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Prado expects to miss Opening Day

Third baseman has Grade 1 right hamstring strain
MLB.com @JoeFrisaro

JUPITER, Fla. -- Martin Prado has a Grade 1 right hamstring strain and a slight upper right calf strain, and the Marlins' third baseman does not anticipate being ready for Opening Day.

As discouraged as Prado is about not being ready for the regular season, he's also relieved by the results of his MRI, because he feared the worst.

JUPITER, Fla. -- Martin Prado has a Grade 1 right hamstring strain and a slight upper right calf strain, and the Marlins' third baseman does not anticipate being ready for Opening Day.

As discouraged as Prado is about not being ready for the regular season, he's also relieved by the results of his MRI, because he feared the worst.

"Best scenario now is not Opening Day," Prado said on Sunday morning. "I'm just hoping we can get fixed and not worry about feeling this during the regular season."

Marlins manager Don Mattingly said there is no timetable on Prado's return. Foremost, the club wants their third baseman to get healthy.

"We're just not putting a timetable on it, because that's the problem, too," Mattingly said. "We say, 'Oh, he's only going to miss two weeks.' Then that two weeks comes and he's thinking, 'I've got to be ready by then.' If he's not quite ready, then he's not quite ready. So I'd rather say, 'We're going to get him healthy. Make sure he's healthy.'"

Prado was injured on Wednesday in Venezuela's 4-2 loss to Team USA in the World Baseball Classic at Petco Park in San Diego. On Saturday, he had an MRI taken in South Florida.

Video: VEN@USA: Prado leaves game with leg injury

"I was worried, yeah," Prado said. "I didn't know what it was. I didn't know exactly what was going on with my leg. After I talked to the doctor, I was just concerned and disappointed that I let my teammates down. I let the Marlins down because I was not able to come back here healthy."

Playing for his country, Prado was running to first base after hitting a ground ball, but he pulled up as he approached the bag. The Venezuelan medical staff tended to him as he left the game.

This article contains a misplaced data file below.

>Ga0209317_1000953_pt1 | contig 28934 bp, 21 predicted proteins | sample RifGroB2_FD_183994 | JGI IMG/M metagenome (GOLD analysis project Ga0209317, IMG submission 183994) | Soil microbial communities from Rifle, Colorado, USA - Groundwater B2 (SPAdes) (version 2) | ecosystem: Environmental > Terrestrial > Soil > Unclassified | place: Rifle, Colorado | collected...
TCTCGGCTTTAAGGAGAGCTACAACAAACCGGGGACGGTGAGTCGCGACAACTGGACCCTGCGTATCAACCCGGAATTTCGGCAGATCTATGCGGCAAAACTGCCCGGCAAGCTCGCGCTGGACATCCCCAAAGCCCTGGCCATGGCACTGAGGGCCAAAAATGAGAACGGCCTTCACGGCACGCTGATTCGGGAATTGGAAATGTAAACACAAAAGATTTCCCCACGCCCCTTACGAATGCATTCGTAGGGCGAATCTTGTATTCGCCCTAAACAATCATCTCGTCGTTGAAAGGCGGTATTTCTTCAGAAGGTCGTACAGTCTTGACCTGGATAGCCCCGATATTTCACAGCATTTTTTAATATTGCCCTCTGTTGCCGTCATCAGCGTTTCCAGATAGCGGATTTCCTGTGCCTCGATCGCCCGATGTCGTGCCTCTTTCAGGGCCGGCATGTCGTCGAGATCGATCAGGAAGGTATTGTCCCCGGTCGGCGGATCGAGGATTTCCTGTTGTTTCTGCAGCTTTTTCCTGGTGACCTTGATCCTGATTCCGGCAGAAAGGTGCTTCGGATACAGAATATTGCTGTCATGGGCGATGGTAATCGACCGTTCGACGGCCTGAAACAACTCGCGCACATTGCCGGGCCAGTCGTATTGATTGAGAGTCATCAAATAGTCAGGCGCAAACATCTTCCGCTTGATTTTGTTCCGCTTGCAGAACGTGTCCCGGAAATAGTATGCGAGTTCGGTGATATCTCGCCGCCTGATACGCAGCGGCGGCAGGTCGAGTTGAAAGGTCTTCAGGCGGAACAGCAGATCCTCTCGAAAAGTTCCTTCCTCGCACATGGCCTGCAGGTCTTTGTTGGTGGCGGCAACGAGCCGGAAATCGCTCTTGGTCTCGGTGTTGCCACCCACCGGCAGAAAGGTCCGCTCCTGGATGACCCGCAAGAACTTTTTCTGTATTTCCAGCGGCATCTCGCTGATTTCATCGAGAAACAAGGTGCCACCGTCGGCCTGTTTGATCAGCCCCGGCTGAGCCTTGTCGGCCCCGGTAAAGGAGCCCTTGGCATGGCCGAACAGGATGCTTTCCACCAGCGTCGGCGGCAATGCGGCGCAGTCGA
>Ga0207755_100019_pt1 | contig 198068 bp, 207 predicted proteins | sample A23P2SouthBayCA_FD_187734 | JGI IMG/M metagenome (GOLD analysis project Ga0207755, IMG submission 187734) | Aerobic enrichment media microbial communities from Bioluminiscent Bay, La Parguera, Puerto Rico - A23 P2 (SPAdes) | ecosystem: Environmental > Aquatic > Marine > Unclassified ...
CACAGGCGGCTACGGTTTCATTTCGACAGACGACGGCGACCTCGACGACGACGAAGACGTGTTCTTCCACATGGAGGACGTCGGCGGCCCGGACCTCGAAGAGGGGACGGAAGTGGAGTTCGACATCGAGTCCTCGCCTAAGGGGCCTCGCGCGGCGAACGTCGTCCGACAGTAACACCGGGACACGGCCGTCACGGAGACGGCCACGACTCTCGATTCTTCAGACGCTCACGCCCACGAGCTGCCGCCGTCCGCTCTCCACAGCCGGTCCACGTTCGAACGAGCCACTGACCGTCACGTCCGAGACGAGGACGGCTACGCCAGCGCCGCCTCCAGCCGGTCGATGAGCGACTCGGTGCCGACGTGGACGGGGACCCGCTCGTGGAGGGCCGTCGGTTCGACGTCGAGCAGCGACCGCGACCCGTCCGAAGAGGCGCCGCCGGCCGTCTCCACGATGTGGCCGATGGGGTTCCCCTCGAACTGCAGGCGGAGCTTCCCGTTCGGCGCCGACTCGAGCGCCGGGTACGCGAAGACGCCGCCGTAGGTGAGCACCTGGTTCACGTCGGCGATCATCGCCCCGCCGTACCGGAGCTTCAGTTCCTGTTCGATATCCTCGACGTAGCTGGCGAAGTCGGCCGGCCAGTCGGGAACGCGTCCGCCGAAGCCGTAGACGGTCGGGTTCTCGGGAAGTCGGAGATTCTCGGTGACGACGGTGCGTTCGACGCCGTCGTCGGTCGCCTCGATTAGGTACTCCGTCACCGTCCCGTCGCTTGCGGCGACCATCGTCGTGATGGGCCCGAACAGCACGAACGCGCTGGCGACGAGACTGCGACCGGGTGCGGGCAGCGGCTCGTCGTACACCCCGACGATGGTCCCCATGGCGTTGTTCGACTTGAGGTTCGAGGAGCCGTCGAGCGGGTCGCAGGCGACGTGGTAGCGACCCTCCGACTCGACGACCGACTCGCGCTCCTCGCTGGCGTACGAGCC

"It was one of those plays, I hit a ground ball to the middle and I thought I was going to beat it," Prado said. "But in between home plate and first base, I felt a pinch, something like a needle in my hammy. I started slowing down, and while slowing down, I was feeling it more."

Prado returned to South Florida, where he was examined by the Marlins' physicians.

With Prado expected to open the season on the disabled list, Derek Dietrich and Miguel Rojas are lined up to handle playing third base. The Marlins are also having conversations about other options, perhaps outside the organization.

"The roster part, I think we just wait," Mattingly said. "There's no reason for us to have to make any decisions. We'll have discussions, they've already started on different scenarios. As we get to the end of camp, we'll have a probably really good feel of how long Martin is going to miss, or at least a pretty good estimate. That will help us make a decision."

The Marlins open on April 3 at Washington, giving Prado a couple of weeks to rest before the season begins.

"I want to make sure I'm 100 percent the whole way, and not trying to rush," Prado said. "First of all, we're going to get pain-free running, that's basically our main goal now. After that, [I want] to be strong, to hold up and have a healthy hamstring."

Prado is one of the Marlins' team leaders and top players. The 33-year-old batted .305 with eight home runs and 75 RBIs in 2016.

In the past, Prado has dealt with left hamstring issues, but nothing to his right leg. Until he had the MRI, he was unsure about when he could return.

"I was not sleeping," Prado said. "I was like, so worried about myself, worried about the team, worried about the future and everything. After I talked to the doctors, it was a big relief for me."

Joe Frisaro has covered the Marlins for MLB.com since 2002. Follow him on Twitter @JoeFrisaro and listen to his podcast.

This story was not subject to the approval of Major League Baseball or its clubs.

Miami Marlins, Martin Prado